Frustration can mount, for example, in the workplace when co-workers and bosses don’t go along with the inspiring ideas we have about how to do our job better. Or when society does not encourage (or recognize) an inborn skill or talent and instead of channeling us into a career we love, we find ourselves doing work we can tolerate but that may do little to bring out those inborn talents.

Over time the mix of frustration and money fear can turn to a growing anger, often bottled up inside where when left to simmer and build it can become one of the causes of illnesses of the mind and body. We fall into a counterproductive cycle. We become blocked from getting into the Zone, where ideas, action solutions and clever ways to break through would lead us to create a path to more money, security and happiness.

With the emotions as a wrapper around our whole mental experience, thoughts flit along the surface of the mind. Emotions program thoughts and vice versa. Everything affects everything else in there.

We can ignite the start of a new cycle by seizing the control point where the avalanche starts — our emotional mood. Becoming aware of our emotional state and then working mindfully to take back control of the emotive space around our psyche is key. Detachment from outcome is the core of heroism. A sense of humor gives perspective. Willingness to face the worst with confidence in oneself (and for many, confidence in God/the Universe/a Higher Power) confers a courageous fatalism that has been rediscovered by all of the heroes in history.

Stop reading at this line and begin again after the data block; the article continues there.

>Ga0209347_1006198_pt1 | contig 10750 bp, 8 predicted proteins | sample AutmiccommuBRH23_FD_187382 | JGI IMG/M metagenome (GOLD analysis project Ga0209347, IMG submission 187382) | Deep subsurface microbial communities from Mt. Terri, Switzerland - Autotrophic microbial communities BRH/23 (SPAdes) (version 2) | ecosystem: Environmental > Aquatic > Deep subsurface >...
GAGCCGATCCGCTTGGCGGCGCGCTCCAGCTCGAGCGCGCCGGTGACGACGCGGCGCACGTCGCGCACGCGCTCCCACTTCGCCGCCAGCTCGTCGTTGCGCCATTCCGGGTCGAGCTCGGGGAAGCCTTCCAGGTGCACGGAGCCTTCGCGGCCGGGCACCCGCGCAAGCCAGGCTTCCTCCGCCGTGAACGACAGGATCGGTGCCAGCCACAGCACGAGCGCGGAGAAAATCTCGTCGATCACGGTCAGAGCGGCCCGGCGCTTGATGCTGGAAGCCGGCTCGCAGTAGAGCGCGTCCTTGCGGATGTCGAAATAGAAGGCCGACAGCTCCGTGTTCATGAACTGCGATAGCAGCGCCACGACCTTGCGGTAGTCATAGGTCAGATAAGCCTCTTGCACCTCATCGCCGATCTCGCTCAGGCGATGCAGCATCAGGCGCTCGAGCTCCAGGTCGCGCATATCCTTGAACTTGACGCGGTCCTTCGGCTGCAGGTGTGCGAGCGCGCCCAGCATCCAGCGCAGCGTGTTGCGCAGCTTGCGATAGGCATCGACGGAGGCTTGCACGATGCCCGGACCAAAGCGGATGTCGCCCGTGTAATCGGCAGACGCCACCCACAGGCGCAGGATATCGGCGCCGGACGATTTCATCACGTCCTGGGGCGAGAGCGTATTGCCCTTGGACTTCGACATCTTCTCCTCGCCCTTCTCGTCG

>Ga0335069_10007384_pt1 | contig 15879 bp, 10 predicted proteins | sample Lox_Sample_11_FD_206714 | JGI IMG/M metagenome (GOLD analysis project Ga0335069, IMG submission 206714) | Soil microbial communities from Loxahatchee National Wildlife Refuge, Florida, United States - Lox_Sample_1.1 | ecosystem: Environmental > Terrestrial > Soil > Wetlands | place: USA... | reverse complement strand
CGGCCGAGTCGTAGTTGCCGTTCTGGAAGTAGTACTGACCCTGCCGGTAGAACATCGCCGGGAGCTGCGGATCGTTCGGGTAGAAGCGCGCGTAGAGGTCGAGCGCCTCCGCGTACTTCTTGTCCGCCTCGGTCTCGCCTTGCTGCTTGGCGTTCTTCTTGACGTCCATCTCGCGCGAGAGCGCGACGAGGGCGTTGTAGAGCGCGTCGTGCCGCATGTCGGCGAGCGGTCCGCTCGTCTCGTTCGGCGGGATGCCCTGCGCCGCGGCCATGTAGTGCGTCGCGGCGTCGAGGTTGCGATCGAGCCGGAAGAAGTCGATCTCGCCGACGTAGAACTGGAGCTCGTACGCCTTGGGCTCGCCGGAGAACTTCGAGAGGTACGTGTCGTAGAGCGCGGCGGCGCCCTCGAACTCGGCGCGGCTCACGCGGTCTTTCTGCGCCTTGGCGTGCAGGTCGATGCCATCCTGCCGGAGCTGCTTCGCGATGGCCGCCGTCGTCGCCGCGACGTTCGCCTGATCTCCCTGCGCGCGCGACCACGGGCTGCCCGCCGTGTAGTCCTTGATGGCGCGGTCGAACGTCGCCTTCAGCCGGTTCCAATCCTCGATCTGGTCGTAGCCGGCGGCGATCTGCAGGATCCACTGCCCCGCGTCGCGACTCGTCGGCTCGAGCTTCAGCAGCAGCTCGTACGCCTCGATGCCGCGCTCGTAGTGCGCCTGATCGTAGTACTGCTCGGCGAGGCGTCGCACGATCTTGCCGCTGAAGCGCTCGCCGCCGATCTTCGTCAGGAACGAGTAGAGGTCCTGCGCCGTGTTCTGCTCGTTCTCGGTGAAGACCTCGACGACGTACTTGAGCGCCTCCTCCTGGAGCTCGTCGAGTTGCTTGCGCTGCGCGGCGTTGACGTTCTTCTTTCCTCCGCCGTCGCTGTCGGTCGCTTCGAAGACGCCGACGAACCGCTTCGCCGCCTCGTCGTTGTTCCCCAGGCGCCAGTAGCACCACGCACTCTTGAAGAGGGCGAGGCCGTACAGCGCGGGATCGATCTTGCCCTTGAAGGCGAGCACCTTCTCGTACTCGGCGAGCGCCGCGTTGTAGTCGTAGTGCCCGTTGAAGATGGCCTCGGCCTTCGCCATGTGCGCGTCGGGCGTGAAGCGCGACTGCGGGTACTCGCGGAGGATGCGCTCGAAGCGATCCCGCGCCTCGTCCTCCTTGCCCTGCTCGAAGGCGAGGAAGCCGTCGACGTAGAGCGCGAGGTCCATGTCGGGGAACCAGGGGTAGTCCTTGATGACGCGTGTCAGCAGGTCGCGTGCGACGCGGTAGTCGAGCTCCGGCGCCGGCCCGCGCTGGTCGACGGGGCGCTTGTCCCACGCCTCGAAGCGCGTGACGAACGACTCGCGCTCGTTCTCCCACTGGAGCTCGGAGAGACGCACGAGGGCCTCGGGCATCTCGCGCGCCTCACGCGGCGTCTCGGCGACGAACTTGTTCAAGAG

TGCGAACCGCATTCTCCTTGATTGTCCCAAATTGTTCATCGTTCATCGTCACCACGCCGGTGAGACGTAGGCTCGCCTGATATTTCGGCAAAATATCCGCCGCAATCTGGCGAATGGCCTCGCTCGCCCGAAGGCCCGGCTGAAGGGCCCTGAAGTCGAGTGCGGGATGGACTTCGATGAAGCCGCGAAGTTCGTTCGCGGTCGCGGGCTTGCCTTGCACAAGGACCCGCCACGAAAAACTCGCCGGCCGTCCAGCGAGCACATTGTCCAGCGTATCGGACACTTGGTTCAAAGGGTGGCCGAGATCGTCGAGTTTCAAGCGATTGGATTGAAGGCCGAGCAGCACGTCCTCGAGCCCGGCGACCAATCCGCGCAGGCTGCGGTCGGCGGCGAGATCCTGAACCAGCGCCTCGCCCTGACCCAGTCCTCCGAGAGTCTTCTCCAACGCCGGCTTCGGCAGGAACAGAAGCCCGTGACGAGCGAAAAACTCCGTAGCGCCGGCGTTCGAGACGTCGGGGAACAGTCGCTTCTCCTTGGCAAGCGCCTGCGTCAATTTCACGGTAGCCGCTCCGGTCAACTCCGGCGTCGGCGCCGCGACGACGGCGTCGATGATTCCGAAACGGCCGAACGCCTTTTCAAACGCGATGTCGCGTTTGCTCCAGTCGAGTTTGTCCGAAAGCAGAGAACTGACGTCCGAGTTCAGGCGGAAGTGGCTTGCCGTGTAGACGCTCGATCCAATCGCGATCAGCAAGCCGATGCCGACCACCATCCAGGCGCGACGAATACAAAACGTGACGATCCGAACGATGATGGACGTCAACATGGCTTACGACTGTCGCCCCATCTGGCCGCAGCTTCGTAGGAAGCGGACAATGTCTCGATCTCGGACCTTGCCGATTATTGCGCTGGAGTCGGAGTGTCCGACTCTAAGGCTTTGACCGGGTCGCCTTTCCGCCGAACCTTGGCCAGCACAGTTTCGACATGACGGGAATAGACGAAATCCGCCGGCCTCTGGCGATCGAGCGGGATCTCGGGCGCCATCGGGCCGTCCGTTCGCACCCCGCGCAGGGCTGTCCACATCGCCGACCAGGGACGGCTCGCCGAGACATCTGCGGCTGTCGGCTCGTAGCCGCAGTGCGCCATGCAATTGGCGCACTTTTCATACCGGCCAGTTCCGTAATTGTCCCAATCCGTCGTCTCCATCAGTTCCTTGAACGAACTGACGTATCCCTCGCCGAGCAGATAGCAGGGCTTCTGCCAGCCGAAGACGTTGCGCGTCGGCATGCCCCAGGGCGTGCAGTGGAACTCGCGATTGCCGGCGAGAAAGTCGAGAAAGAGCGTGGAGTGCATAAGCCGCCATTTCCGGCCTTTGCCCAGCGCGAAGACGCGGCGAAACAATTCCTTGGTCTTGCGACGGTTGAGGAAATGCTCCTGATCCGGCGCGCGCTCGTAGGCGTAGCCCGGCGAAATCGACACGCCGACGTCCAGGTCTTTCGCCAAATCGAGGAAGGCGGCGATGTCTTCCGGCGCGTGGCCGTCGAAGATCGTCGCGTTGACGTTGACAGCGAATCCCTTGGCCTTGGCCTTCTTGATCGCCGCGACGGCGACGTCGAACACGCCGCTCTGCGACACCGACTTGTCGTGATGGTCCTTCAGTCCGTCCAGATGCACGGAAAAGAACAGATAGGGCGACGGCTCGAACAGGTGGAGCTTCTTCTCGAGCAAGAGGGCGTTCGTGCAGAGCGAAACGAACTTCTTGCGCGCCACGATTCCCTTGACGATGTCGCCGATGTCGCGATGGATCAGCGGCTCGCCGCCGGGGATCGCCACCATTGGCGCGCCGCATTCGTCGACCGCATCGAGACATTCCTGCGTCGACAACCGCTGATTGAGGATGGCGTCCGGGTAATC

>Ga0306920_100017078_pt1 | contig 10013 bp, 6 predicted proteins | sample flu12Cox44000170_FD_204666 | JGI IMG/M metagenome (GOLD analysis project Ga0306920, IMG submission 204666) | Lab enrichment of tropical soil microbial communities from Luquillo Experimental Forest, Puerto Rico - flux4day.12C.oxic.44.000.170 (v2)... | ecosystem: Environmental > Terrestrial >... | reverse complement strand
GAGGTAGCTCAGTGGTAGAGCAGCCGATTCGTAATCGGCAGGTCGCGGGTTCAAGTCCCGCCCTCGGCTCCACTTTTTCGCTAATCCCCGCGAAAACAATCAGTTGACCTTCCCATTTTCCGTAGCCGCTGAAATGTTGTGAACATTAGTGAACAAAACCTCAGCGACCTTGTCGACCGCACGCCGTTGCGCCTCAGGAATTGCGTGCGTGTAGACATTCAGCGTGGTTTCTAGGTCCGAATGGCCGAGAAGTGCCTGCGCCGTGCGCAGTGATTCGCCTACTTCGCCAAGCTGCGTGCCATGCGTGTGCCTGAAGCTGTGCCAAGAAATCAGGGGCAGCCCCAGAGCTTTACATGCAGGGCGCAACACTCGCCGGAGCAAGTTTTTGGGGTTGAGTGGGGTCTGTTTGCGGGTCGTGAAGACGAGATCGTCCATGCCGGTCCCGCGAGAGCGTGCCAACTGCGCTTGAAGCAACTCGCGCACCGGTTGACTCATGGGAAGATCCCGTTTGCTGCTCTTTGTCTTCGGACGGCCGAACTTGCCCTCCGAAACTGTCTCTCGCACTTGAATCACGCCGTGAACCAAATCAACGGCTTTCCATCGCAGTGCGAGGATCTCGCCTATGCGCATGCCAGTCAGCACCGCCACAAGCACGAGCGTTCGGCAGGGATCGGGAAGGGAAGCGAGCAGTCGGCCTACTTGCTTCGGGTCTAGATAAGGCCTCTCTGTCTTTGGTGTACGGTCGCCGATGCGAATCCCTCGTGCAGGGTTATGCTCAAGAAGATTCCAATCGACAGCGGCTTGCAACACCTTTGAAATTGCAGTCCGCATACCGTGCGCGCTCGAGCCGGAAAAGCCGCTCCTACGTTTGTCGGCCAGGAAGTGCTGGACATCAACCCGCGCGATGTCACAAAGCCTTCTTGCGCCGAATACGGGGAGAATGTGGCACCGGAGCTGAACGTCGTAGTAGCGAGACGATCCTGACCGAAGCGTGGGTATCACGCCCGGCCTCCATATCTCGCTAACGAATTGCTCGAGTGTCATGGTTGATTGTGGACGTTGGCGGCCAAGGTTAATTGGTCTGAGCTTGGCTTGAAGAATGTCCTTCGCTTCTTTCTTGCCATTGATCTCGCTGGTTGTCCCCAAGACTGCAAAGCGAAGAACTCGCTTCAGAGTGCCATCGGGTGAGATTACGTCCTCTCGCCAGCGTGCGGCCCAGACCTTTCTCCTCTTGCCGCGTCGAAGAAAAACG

In order to (re-)program our emotional wrapper, detachment is not enough. We are emotional beings, hardwired to have some emotional drama going on in the background at all times. Getting into the Zone aka Flow state requires awareness and management of that background emotional mood. If we are not proactively programming it in alignment with our intentions, it will continue to program itself.

Each of us needs then to work to transform negative emotion, the nemesis of the Zone, into positive emotion — which means remembering all we have to be grateful for, and all there is to look forward to and be excited about.

We may experience challenging (even heartbreaking) trials but we need to be able to shift our focus to see them as opportunities that reveal what we are really made of.

Happy Independence Day!

Best to all,


Follow my regular media blog contribution, In Terms of ROI at MediaVillage.comHere is the link to my latest post.

Originally posted 2015-06-02 11:12:13. Republished by Blog Post Promoter

Getting Your Team into the Zone

Originally posted August 25, 2011

The Zone or Flow State is something we all have observed in other people such as supreme athletes or musicians in moments of peak performance — people doing something extremely difficult and doing it perfectly — it seems like magic or even a miracle — we are riveted, transfixed, watching it happen.